New Yorkers Give Feedback on the Voting Process

A hearing on the voting experience on Tuesday at 2 Lafayette Street in Lower Manhattan drew a full house. (The Ink/Angel Au-Yeung)
A hearing on the voting experience on Tuesday at 2 Lafayette Street in Lower Manhattan drew a full house. (The Ink/Angel Au-Yeung)

From first-time voters in Queens to poll workers in the Bronx, more than forty people signed up to share Election Day stories during a public hearing on Tuesday night in Lower Manhattan.

The hearing, organized by the city Campaign Finance Board , covered three topics — the U.S. voting system, individual experiences on Election Day and how to improve voting in New York.

Speakers on the topic of the voting system called for open primaries and less restrictive voter registration rules.

“We should have non-partisan primaries where it’s not just a choice between Democrats and Republicans,” said Harlem resident Mary Douglas, 40, a small business owner. While she is a registered Democrat, she wants to switch to independent due to her lack of faith in the platforms and leaders of both Democrats and Republicans. “The whole process of voting needs to be reworked and focused on the voters and not the political parties,” she said.

Douglas and others who want to switch party affiliations might face another potential obstacle. New York’s closed primary system requires voters who want to change parties to do so six months before the actual primary. That’s a time when voters may not be focused or have a clear idea which candidates will make it to the primary. By the time the choices are more clear, it may be too late for an independent to register as a Republican or Democrat in order to vote in the primary.

Michael Sollars, the director of public relations for the Campaign Finance Board, acknowledged this regulation as unfriendly to voters. “New York has some of the most restrictive voter laws in the country,” he said.

During the discussion of personal Election Day experiences, speakers described long lines, broken voting machines and understaffed polling stations, among other topics.

First-time voter Minhazul Islam, 18, from Queens, described the scene at his polling station at the Winchester School in Queens Village.

“People were pushing and shoving each other,” said Islam, who attended the hearing as a representative of the South Asian Fund for Education, Scholarship and Training, a nonprofit that offers social and cultural programs for recent immigrants. “It was not very civilized.”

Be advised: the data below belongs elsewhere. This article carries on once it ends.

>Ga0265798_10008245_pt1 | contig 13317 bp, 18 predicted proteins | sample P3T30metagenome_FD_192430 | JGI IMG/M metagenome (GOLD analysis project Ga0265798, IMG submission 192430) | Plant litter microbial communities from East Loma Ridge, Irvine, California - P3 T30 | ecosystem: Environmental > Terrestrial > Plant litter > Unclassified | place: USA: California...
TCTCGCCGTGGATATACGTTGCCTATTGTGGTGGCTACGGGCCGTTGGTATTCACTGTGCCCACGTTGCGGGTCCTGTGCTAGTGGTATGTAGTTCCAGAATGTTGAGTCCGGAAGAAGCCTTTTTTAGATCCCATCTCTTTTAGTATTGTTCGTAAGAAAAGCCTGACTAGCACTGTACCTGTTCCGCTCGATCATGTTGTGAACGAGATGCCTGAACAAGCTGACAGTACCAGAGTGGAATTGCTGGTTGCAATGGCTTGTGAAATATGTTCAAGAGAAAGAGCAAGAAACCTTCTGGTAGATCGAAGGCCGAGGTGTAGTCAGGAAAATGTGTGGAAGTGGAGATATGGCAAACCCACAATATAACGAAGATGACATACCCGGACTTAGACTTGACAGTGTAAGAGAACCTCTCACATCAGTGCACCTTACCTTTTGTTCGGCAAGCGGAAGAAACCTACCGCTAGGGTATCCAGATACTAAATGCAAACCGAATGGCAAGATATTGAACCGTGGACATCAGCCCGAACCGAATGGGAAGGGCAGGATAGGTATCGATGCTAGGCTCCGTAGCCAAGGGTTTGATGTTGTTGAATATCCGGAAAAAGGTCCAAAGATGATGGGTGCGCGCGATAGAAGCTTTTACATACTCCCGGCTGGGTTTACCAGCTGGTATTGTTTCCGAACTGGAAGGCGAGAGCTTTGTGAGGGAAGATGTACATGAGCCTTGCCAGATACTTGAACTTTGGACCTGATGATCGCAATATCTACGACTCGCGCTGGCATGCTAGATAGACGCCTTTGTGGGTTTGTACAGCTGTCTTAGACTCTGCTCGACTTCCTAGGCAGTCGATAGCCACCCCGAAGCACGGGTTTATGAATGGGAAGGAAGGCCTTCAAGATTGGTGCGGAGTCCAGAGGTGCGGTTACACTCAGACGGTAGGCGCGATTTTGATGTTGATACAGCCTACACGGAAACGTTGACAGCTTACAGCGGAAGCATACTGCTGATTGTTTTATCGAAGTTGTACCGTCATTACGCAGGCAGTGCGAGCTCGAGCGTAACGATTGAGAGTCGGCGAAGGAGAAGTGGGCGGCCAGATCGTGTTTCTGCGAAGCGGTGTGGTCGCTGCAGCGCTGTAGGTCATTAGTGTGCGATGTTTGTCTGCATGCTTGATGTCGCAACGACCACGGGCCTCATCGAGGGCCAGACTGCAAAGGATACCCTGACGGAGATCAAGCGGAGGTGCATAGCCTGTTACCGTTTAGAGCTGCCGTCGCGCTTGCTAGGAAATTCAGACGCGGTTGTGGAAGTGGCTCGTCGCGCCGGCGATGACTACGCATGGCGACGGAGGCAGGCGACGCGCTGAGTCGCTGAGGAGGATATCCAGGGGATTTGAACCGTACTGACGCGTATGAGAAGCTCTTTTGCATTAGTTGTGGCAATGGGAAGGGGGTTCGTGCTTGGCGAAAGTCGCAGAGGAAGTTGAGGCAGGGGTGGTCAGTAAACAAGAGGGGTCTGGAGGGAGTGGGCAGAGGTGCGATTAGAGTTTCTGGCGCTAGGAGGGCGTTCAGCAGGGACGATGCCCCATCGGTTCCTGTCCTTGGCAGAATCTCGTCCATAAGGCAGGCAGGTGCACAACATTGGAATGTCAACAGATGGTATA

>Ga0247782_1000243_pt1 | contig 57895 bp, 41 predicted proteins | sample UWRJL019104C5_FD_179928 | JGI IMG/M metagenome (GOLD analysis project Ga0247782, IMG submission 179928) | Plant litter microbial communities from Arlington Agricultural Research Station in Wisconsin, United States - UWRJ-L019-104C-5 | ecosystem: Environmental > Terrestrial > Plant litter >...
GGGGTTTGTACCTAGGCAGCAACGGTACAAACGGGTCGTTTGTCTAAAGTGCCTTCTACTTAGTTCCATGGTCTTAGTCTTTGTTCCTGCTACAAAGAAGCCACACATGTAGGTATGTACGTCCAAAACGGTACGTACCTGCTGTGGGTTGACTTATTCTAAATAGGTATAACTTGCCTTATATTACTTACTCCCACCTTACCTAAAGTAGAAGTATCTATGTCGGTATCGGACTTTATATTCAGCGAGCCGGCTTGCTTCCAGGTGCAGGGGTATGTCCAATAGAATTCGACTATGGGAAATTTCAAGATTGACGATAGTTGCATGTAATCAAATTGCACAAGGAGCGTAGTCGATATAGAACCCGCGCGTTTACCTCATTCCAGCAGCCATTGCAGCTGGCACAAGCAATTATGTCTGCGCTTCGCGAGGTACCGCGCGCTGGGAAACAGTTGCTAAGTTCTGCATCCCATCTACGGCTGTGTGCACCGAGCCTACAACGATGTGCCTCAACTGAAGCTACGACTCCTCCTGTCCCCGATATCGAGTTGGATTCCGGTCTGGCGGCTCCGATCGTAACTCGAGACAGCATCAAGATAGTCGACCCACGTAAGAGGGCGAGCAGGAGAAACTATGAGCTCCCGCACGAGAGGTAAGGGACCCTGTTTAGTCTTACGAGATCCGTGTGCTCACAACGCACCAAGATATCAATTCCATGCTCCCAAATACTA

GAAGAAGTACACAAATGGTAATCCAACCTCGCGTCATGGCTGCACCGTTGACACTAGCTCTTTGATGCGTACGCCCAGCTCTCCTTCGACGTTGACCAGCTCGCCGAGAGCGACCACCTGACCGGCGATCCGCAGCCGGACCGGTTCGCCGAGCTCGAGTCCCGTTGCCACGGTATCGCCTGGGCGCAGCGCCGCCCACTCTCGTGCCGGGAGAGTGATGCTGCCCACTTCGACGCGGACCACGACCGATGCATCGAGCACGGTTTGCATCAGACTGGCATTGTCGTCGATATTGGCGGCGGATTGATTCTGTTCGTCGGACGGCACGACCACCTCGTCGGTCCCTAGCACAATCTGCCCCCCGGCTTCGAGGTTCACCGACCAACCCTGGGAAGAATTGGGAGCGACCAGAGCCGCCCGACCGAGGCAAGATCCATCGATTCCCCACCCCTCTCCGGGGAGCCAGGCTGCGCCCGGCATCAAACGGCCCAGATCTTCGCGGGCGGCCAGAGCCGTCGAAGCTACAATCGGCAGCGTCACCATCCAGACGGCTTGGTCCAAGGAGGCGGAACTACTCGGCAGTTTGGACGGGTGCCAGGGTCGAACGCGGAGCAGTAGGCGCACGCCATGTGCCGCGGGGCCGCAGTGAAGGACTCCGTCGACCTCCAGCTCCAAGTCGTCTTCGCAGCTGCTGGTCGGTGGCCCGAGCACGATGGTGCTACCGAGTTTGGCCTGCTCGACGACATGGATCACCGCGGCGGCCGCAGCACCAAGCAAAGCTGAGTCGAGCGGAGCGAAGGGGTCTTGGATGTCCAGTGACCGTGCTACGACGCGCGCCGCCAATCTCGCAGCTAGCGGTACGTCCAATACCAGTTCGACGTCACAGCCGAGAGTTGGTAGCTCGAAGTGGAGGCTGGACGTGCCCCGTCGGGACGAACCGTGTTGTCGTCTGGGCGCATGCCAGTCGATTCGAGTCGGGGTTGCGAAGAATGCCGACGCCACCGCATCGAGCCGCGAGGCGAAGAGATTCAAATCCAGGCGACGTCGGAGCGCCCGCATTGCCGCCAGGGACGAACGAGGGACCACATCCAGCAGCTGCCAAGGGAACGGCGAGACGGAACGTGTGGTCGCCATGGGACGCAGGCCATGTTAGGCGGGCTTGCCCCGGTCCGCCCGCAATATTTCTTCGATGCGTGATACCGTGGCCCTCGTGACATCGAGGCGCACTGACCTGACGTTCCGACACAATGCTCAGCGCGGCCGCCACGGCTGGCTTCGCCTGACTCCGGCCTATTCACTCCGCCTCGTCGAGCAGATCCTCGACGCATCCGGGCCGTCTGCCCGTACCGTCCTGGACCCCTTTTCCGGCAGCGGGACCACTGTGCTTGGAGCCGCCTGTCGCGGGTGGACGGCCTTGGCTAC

He also expressed concerns over long waiting lines, especially for the elderly. “There should be one line for the elderly and another line for everyone else,” he said.

Diana Finch, 62, a poll worker from the Bronx, described how her team was understaffed on Election Day. “We had just the minimum amount of workers,” she said. “Why doesn’t the BOE require us poll workers to confirm so they can figure out which polling stations will need more workers?”

Other suggestions for improvements included a call to return to paper ballots.

“This is so stupid,” Nisi Jacobs, 48, said. “We have to get rid of these machines.” Jacobs was one of the creators of a website,  #HandCountedValue, that advocates for a return to paper ballots that would be dropped inside clear boxes.

“Countries all over the globe still vote without computers,” she said. “We must go back to paper because computers are just too easy to be rigged.”

Turnout for the event was about double the number of people who came for a similar public hearing in May following the presidential primary. “There is a lot of energy right now among New Yorkers for change,” said Sollars.  “That’s a hopeful theme. I hope that people seize it.”

A transcript of the public hearing will be sent for review to the Board of Elections. The Campaign Finance Board will then determine if it wants to recommend changes to the voting system.